Open Source - Strategic Objectives

The definition of a "policy on Open Source" is a request that frequency get passed to the Enterprise Architecture team. So some thought about Policy in general and open source in particular.

Open Source - Strategic Objectives

The request for the definition of a "policy on Open Source"  gets frequently passed to the Enterprise Architecture team. So some thought about Policy in general and open source in particular.

  • Policy (noun) (from OED)

plans, strategy, proposed action, blueprint, approach, scheme, strategem, programme, schedule, code, system, guidelines, intentions, notions, theory, line, position, stance, attitude

practice, custom, procedure, want, way, tack, routine, matter of course, style, pattern, convention, mode, rule

All sound and typically established with good intentions, though politicians are masters at siting policy as way of evading pointed questions on particular situtions.

The simple truth is that if you want a "policy" to be successful, especially if it is counter to current practice, then you will need to make an investment.

In the context of "Open Source" this means more than just using open source software, it means participating.  This will require investment in time, people and money. If you are going to invest, then you should have some objectives and expectation of the results. So lets lay out some simple expectations and objectives for use of Open Source within corporate IT.


  • Open Source is about saving money on licensing costs


  • Over the life of a software solution licensing might be 10% of TCO, largest cost is on ongoing SI and enhancement (change !!)
  • There is no difference in cost of configuration vs. cost of “coding” (and many Open Source developed packages are highly configurable in any case)

So why move to Open Source

  • Software development is not a support function, but critical enabler for business
  • Open Source projects provide a rich skills pool to drawn on as they are driven by highly skilled and motivated people and attract some of best systems development talent
  • Open Source and "free" software (free as per fsf) have visible data schemas, allowing greater data visibility which is essential to achieve agility
  • Open Source solutions are mostly driven by operational needs and so are rooted in clear use cases and developed incrementally around these
  • Open Source solutions have functionality as good as proprietary solutions
  • The community functions as shared interest / collaboration environment, a functional that that previously achieved by vendor product management teams


  • You and your organistion will benefit by being more responsive and being better at the job than your competitors
  • Adoption of Open Source should be focused on people, talent and skills, not saving money on licensing costs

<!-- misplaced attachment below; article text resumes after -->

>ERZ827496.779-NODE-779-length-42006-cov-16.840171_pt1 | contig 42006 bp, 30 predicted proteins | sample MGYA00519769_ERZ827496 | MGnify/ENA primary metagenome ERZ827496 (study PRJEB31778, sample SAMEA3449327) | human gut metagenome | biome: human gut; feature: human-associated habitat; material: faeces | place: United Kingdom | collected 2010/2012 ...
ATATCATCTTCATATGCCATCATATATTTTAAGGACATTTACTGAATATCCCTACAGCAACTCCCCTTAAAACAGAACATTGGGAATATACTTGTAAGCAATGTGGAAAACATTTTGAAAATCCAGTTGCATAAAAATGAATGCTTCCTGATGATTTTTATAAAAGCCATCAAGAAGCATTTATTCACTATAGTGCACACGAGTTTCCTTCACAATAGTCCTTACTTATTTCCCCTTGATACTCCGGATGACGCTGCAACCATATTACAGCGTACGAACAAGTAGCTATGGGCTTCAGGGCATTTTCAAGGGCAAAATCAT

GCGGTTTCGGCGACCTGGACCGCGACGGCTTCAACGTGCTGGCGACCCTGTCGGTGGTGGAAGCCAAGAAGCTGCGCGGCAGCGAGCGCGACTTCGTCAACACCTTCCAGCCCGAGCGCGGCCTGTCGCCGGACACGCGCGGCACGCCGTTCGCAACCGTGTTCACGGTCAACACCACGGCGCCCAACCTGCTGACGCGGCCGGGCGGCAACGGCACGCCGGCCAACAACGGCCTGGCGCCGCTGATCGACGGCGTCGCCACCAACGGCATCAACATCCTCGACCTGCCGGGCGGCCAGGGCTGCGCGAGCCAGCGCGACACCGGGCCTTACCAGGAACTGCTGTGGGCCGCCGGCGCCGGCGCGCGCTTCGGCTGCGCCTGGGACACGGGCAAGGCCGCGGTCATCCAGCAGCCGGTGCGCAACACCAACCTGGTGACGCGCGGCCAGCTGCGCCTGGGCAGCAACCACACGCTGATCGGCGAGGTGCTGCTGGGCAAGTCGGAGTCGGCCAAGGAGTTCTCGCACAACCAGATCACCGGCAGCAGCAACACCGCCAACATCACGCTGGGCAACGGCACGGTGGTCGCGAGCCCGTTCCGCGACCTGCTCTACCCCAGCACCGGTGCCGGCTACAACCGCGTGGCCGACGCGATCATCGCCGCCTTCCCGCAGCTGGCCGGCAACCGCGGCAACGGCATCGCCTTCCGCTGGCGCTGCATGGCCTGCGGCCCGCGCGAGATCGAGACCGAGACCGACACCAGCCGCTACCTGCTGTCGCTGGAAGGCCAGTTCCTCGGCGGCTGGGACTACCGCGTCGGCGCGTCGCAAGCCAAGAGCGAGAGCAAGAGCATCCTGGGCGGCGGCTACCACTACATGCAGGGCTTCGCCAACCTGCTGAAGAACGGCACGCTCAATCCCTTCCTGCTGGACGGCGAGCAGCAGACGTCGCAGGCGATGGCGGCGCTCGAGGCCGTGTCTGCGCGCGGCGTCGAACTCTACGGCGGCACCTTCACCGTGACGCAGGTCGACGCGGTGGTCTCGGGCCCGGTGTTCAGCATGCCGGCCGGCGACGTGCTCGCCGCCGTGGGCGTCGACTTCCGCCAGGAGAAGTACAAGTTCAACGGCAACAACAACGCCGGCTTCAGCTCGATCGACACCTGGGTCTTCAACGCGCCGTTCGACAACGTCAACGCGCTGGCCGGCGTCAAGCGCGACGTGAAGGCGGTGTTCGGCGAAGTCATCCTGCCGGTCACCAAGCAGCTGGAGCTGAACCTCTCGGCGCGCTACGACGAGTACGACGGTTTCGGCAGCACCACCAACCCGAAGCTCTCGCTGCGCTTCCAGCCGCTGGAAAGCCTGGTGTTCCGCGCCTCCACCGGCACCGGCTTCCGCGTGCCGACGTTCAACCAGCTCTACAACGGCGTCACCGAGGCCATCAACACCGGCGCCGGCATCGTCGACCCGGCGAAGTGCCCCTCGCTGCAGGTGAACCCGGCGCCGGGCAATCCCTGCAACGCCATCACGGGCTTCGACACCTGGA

• Many open source projects have been going for many years and have code and knowledge base that are equivalent to proprietry solutions
  • Open Source projects are typically populated by participants who are doing their work as paid professionals and many large ICT companies have made large investments in Open Source for the same reasons outlined above

Sign posts for success

  • Is ownership of software function close to business outcome owner ?
  • Or conversely how many layers are there from definition of intent to delivery of digital outcome ?
  • What is the ratio of evangalists and advisors on agile and open source vs the number of active participants ?
  • Are you delegating definition of needs and delivery against these to supplier or are your team active particpants ?
  • Are you and your supplier partner both activitely leveraging the same up stream open source projects ?
  • Can the team clearly articulate the desired objective and understand how this will be achieved (a sharp focus on particular use case is illustrative of this) ?
  • Are you in the Cathedral or the Bazaar :-) ?

Dangers & Risks

Yes there are dangers and risks with Open Source and some of the most commonly articulated are around security and unfettered technology proliferation.

These are valid concerns but the way to counter these is not to stop use of open source. Rather estabish the right life cycle management processes like: automatic and continuous  security scanning and comprehensive automated functional and performance testing.

Apologies for introduction of another digital buzzword towards the end of this note, but DevOps should be used to counter these risks. In bringing IT closer to business  the number one focus of DevOps should be to protect operational systems and ensure that there is on going ownership of the operational outcome by the development team.

Each of: Digital, Open Source adoption and DevOps bring accoutability closer to the owning party.

And back to Policy, in writing one try to reduce the gap from policy to result and ensure that there are clear goals and expectations around the policy.


Policy - Oxford English Dictionary  (transcribed from iPhone Edition ;-) )

Open Source - has its roots in "Free Software Foundation" established by Richard Stallman

10% of TCO - based on authors analysis (as leader of Enterprise Architecture team) of large investment in enterprise systems for large telco over 5 years

The Catheral and the Bazaar - the open source musing on open source by Eric Steven Raymond

NOTE 1: In writing this piece I was wondering if this should be in the "Industry Pages" or the "Just Enough Architecture" pages, as both Open Source and Digital represent trends in "Industry" as well as a in how we approach "Architecture"